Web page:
Based on SAMENTA's survey in September, SMEs were spending an average of RM90 monthly per employee just on SOP compliance, said Ng.

"At a time when businesses, especially the SMEs, are trying to recover from the prolonged lockdowns, the proposed maximum penalty is excessive," he said.

Businesses were aware of the need for compliance, and by and large were highly compliant, said Ng, adding that however lapses did happen and were sometimes beyond the control of the business owners.

"A fine of up to RM 50,000 is already excessive, so taking this up to RM1mil is beyond punitive," he said.

National Chamber of Commerce and Industry of Malaysia (NCCIM) president Datuk Low Kian Chuan said the proposed increase in fines were too hefty and disproportionate, especially for the low-and middle-income households and individuals, as well as the SMEs.

Businesses were still in the healing process to rebuild their recovery path post the pandemic, and some continued to face operating cash flow problems, he said. As such, Low said it would be inconsiderate to add on the heavy fine burden.

Meanwhile, the general public were already upset over what appeared as double standards and inconsistencies when it came to the enforcement of laws, he said.

"There are concerns that the heavy spot fines could open to abuse, bribery and double standards.

"In particular, the inconsistency of SOP interpretation and enforcement has instilled fear and anxiety amongst the general public and businesses.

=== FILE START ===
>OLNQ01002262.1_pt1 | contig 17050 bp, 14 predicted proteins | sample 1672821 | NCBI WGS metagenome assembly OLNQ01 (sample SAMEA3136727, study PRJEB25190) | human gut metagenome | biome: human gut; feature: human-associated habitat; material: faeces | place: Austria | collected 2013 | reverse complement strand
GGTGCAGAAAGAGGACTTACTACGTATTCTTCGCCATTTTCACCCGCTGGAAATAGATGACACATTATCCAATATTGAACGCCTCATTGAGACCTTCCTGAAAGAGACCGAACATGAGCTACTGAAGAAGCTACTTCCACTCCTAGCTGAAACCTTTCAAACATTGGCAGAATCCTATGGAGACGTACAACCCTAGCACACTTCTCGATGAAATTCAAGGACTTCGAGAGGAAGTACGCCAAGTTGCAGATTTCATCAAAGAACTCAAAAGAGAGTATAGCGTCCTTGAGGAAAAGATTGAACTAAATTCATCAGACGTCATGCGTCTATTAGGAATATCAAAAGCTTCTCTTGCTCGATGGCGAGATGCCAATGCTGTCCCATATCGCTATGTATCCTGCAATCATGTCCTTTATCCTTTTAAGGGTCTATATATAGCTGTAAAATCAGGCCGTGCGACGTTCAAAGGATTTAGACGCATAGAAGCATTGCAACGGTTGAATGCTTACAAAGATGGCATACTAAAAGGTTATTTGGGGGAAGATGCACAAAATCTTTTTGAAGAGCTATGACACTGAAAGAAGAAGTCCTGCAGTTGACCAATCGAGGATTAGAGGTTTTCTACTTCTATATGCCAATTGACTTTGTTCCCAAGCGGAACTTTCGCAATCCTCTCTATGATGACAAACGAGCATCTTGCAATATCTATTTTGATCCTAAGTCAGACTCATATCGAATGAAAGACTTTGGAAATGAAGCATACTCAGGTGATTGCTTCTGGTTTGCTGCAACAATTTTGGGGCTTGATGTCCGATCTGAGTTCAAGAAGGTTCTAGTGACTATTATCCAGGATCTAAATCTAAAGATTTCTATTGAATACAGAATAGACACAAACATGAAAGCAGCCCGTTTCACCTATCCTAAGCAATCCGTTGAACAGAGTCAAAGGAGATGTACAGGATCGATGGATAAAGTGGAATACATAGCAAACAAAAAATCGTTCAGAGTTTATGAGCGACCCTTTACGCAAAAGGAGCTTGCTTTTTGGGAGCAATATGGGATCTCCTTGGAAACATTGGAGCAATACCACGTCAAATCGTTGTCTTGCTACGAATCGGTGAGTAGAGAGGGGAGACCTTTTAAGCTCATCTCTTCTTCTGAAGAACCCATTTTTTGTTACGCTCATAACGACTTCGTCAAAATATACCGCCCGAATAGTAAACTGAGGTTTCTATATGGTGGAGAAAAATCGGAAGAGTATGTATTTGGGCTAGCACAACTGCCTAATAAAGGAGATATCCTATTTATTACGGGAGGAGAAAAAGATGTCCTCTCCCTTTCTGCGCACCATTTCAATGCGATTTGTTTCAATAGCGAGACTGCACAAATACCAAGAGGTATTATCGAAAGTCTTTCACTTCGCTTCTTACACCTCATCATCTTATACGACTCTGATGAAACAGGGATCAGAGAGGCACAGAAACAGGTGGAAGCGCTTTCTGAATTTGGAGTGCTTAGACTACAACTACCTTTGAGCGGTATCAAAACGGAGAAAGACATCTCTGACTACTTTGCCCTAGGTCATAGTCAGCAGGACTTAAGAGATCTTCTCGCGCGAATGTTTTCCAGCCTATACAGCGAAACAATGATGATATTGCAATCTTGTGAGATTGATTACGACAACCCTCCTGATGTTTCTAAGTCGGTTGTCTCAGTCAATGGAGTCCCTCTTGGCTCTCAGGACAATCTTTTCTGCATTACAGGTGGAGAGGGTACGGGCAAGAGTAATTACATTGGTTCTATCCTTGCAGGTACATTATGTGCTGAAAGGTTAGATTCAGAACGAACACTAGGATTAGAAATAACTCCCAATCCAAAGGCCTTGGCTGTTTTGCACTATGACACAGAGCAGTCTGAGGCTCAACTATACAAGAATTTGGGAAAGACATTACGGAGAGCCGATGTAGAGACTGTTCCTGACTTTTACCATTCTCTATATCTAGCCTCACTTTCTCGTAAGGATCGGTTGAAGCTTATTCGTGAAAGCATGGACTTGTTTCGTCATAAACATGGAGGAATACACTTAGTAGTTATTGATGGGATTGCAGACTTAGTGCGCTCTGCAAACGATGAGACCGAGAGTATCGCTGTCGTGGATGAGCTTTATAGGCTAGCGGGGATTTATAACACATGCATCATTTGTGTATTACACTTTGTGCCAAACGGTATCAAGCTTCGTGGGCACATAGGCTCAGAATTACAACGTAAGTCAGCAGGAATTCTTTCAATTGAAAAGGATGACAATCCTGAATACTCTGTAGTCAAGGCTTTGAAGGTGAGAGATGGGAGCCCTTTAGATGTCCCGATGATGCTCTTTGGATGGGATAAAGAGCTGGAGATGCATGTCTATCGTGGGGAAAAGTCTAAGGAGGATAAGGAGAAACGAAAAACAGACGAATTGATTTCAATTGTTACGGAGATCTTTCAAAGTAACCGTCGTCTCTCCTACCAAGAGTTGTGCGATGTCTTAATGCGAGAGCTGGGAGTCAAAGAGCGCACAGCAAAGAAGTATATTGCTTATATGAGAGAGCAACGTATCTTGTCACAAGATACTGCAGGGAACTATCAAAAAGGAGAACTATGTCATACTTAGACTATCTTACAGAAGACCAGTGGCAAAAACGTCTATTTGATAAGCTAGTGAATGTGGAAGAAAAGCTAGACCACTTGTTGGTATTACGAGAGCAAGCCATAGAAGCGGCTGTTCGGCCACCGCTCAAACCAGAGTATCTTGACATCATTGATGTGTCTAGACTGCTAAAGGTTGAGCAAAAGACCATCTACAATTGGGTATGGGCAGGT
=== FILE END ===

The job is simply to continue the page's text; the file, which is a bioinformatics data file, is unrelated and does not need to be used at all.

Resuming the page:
"While we reckon that harsher punishments can deter SOP violations, we think that efforts to educate them to comply with the SOP must continue and the government must come out with a better deterrent method, including consistency of SOP," said Low in a statement.

He added that while the chamber urged all Malaysians, including businesses to strictly adhere to the SOP to keep the workplace safe, what was equally important would be that the enforcement units should also enforce the SOP in a consistent and objective manner.

However, employers say that the heftier penalty is justified, as the Health Ministry had assured that it will only be meted out to repeat offenders.

Malaysian Employers Federation (MEF) president Datuk Dr Syed Hussain Syed Husman said it was comforting that Health Minister Khairy Jamaluddin had previously stated that the proposed maximum compound of RM1mil could be imposed on large companies that are repeat offenders and had triggered new Covid-19 clusters several times.

Khairy had also assured that there would be guidelines to ensure that the RM1mil fine was not issued recklessly, said Syed Hussain.

"The Health Minister stated that the value of RM1mil, compared to RM50,000 as in the Emergency Ordinance, is more for recurring offences among large companies.

"MEF is of the view that the proposed maximum compound of RM1mil to repeat offenders is justified as repeated offenders from large companies did not take the earlier penalties imposed on them seriously," he said in a statement.